I went on a search for carpets that didn’t have FRs in them, and soon discovered that the fail-safe way to get one was to order a wool rug, which is naturally flame retardant and therefore didn’t need to be pumped with chemicals. They also tended to be more expensive than the synthetic, stain resistant (thanks to even more chemicals) alternatives.

We scoured local stores, including one that considers itself to be eco-friendly thanks to its carpet recycling initiative. While I applaud recycling, I’m also concerned that recycling carpets with chemicals linked to cancer, reproductive disorders, hyperactivity and autism-like symptoms isn’t the most healthy practice.

Finally we found a well-priced remnant (read: leftover roll that’s been marked as clearance) from a high-end local store that advertises regularly on NPR. I was working with one of their salespeople, not one of the family members who owns the store. He repeatedly expressed ignorance about the use of FRs, and, getting sick of my broken record request for documentation that the carpet and pad contained no FRs, he said, “Look, I’ve worked with many families who order our standard rug pad and no one complains of wheezing or coughing or anything.”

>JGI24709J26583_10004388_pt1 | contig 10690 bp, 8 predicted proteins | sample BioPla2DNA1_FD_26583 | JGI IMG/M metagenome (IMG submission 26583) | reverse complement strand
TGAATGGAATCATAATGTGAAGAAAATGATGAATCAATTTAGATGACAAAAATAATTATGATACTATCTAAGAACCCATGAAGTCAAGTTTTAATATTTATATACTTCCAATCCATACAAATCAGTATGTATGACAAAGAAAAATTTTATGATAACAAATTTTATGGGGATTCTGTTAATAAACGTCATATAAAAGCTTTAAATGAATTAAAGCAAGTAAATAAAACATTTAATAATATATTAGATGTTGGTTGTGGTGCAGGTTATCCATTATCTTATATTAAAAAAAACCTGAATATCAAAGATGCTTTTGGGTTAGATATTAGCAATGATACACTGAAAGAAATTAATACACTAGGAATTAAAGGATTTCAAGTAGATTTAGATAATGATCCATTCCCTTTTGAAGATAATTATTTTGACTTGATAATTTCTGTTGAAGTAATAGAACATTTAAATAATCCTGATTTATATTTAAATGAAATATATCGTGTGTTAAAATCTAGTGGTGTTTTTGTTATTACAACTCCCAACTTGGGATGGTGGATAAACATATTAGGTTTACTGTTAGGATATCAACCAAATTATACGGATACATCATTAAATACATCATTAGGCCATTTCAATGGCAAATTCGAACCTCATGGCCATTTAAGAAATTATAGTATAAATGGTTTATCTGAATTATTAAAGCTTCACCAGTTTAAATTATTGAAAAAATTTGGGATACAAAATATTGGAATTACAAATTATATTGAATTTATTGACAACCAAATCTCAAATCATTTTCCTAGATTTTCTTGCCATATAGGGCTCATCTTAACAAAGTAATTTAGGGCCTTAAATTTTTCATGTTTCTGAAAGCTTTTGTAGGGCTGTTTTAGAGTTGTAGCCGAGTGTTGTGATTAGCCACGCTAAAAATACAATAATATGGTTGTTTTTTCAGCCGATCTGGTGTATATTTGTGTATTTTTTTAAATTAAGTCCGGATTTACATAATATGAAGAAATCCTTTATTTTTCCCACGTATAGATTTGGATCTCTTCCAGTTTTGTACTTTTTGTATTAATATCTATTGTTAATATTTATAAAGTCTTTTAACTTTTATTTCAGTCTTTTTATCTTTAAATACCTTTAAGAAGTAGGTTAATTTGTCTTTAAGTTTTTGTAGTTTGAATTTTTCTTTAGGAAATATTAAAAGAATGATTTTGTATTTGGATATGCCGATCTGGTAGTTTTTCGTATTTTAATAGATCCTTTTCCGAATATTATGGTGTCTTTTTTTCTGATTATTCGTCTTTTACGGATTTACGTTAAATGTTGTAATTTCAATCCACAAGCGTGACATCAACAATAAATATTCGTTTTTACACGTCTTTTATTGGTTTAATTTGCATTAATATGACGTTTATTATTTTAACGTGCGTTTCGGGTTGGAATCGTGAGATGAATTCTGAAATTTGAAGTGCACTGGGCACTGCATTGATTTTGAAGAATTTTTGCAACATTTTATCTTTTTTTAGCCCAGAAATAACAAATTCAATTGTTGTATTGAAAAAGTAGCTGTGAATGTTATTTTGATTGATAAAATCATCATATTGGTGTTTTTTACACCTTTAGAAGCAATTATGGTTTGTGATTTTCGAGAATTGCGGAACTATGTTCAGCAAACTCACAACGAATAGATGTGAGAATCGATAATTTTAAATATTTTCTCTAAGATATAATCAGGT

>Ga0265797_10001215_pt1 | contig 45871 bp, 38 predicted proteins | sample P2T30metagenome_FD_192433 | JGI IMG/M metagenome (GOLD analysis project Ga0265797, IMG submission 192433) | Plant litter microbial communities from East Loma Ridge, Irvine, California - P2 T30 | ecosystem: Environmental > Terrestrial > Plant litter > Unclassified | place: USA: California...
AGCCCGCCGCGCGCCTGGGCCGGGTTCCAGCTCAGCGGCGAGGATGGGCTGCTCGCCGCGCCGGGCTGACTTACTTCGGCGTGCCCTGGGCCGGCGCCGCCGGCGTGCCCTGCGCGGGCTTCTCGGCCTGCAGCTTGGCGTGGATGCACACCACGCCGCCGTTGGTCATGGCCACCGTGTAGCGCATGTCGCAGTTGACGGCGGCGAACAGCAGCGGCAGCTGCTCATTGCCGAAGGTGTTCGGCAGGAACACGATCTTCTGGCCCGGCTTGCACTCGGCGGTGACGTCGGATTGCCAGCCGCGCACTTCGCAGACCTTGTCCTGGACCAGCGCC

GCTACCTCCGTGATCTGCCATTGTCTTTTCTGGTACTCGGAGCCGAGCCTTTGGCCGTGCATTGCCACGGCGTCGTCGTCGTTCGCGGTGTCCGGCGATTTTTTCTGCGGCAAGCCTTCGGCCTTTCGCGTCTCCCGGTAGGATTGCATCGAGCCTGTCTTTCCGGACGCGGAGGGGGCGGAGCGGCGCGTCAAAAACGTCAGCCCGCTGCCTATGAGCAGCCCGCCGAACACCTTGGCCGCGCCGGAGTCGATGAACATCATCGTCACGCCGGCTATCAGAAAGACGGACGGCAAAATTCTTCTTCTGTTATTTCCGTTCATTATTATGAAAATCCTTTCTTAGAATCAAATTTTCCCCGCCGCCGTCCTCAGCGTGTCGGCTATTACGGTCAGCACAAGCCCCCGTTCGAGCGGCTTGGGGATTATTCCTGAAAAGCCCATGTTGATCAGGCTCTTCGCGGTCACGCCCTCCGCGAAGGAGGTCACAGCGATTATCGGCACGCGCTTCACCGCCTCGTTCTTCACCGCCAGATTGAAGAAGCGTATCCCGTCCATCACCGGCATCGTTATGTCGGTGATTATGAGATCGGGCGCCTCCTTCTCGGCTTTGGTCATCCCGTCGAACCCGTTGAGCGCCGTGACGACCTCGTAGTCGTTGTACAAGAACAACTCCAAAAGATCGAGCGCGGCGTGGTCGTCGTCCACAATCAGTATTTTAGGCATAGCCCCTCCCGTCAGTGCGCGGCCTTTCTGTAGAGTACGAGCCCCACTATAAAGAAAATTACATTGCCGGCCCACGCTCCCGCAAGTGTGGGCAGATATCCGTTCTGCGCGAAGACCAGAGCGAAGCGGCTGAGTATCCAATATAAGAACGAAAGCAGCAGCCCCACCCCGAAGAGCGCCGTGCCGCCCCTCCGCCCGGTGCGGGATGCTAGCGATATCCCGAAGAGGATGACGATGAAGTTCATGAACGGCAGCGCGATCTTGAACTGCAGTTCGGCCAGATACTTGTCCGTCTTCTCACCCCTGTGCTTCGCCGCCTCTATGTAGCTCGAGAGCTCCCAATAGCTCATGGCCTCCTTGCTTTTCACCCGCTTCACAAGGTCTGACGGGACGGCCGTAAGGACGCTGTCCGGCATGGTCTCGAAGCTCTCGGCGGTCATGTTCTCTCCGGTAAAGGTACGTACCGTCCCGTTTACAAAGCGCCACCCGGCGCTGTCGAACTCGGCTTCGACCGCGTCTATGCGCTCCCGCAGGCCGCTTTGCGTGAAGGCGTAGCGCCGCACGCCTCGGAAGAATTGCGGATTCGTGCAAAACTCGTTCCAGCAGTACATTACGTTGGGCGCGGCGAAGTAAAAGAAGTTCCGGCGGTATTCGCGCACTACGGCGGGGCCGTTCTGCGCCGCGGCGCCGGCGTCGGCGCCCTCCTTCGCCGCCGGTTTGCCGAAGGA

If one good thing has come out of my repeated pestering of salespeople, I hope it’s that I had the opportunity to educate them. But it concerns me that I seem to be the only one out there doing this. Not that I want everyone else to rip up their carpets and have new couches made – limited budgets and resources make my choices neither wallet nor eco-friendly. But what is the alternative? Knowingly expose my children and their friends to unthinkable conditions? I couldn’t justify it.

After researching several carpet padding options, including one that’s made from recycled furniture and carpet scraps (yup, those original products contained flame retardants), we finally realized that a pure wool carpet pad was the only way to go. And the most expensive. So we ate the cost – about $3/square foot each for the carpet and the carpet padding.